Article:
Considered by some to be the most famous, and the most delicious, dish in Thai cooking, the story of Massaman curry is interwoven with trade, politics and religion in 17th-century Siam. The story is filled with mighty kings, legendary explorers and unsolved mysteries, adding an air of magic and power to this already-heavenly perfumed dish, and thickening the plot of this full bodied, coconut-based curry’s birth.
Also known as: gaaeng jeen juaan (แกงจีนจ๊วน), or gaaeng juaan (แกงจ๋วน).
Gaaeng jeen juaan is a coconut-based red curry. With primary ingredients of chicken, light green banana chili peppers and peanuts, it is similar to Massaman curry (matsaman); and scented with the sweet aroma of dry Indian spices such as cumin, mace, nutmeg, clove, star anise and cinnamon. Pineapple adds sweetness and a thin layer of tartness. The sweet and sour flavors are echoed by the addition of fresh sugarcane juice and a squeeze of bitter orange juice (sohm saa). To enhance the aroma and texture of the curry, roasted grated coconut is added to the curry paste.
Breaking news: The oldest Thai cookbook, as well as history’s first-ever recorded recipe for Phanaeng curry, are revealed for the first time on Thaifoodmaster.com – A 126-year-old cookbook written by one of Siam’s most revered singers, Maawm Sohm Jeen (Raa Chaa Noopraphan) (หม่อมซ่มจีน, ราชานุประพันธุ์), has been rediscovered, offering a unique glimpse into the culinary repertoire of 19th-century Siam. In this chapter we examine the different forms of phanaeng curry from the 1800s to the present day, as we reconstruct the 19th-century version and craft step-by-step a traditional beef phanaeng curry.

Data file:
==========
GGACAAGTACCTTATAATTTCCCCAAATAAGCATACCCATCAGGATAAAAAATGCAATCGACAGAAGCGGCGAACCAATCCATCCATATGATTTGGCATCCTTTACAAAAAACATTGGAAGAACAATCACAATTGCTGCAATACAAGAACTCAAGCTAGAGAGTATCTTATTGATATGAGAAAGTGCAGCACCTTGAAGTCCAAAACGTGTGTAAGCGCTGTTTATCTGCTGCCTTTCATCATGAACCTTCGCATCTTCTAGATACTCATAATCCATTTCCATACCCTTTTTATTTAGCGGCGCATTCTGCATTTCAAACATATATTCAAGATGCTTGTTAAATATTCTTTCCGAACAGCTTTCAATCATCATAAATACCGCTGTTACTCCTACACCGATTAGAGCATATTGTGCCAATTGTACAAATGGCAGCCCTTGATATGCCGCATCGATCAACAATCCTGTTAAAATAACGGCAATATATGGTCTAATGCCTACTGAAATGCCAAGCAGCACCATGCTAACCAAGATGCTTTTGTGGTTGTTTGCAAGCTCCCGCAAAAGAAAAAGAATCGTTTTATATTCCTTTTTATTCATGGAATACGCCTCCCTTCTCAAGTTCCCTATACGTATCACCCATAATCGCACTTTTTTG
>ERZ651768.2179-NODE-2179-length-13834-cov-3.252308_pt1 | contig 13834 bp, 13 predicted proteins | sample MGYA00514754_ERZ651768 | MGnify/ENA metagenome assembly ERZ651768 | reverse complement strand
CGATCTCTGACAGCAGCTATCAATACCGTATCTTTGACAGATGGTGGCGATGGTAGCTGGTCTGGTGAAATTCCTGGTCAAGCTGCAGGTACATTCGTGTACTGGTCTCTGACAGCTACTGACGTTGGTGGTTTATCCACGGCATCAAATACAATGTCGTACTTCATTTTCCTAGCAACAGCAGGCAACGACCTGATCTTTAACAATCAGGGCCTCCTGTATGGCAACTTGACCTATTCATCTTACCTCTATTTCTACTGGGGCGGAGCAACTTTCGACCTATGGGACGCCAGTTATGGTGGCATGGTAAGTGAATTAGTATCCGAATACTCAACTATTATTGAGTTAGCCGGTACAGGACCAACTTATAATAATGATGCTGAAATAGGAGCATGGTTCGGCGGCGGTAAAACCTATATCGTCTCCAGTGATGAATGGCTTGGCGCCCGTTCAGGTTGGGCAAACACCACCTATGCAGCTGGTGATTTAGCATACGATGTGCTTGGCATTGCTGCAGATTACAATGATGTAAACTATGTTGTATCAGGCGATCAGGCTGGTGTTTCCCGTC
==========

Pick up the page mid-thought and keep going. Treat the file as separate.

This dish (Khao Soi Recipe) takes us back in time to the mid-19th century. The trade caravans were trailing the jungles of northern Thailand along the ancient routes between India and China. Those long caravans were carrying wealth of exotic goods, leaving rich aroma of spices and the sweet scent of opium as they passed.
The men on this long line of between fifty and one hundred mules would be Yunnanese Muslim Chinese, who dominated the trade routes and began to settle in Chiang Mai and the main towns of north Thailand at that time.
Most Thai curry dishes call for freshly prepared curry paste that is best used fresh just before cooking.
Here is a delicious and simple exception – Stir-fried crab meat in curry powder, milk and eggs – A popular Thai seafood recipe which is unique in its use of commercially available curry powder.
The dish was first created by Teochew Chinese chefs in the numerous Chinese restaurants in Bangkok who used to cater to the working class of Thai-Chinese immigrates, that came to the Kingdom from the Guangdong province in the southern coast of China.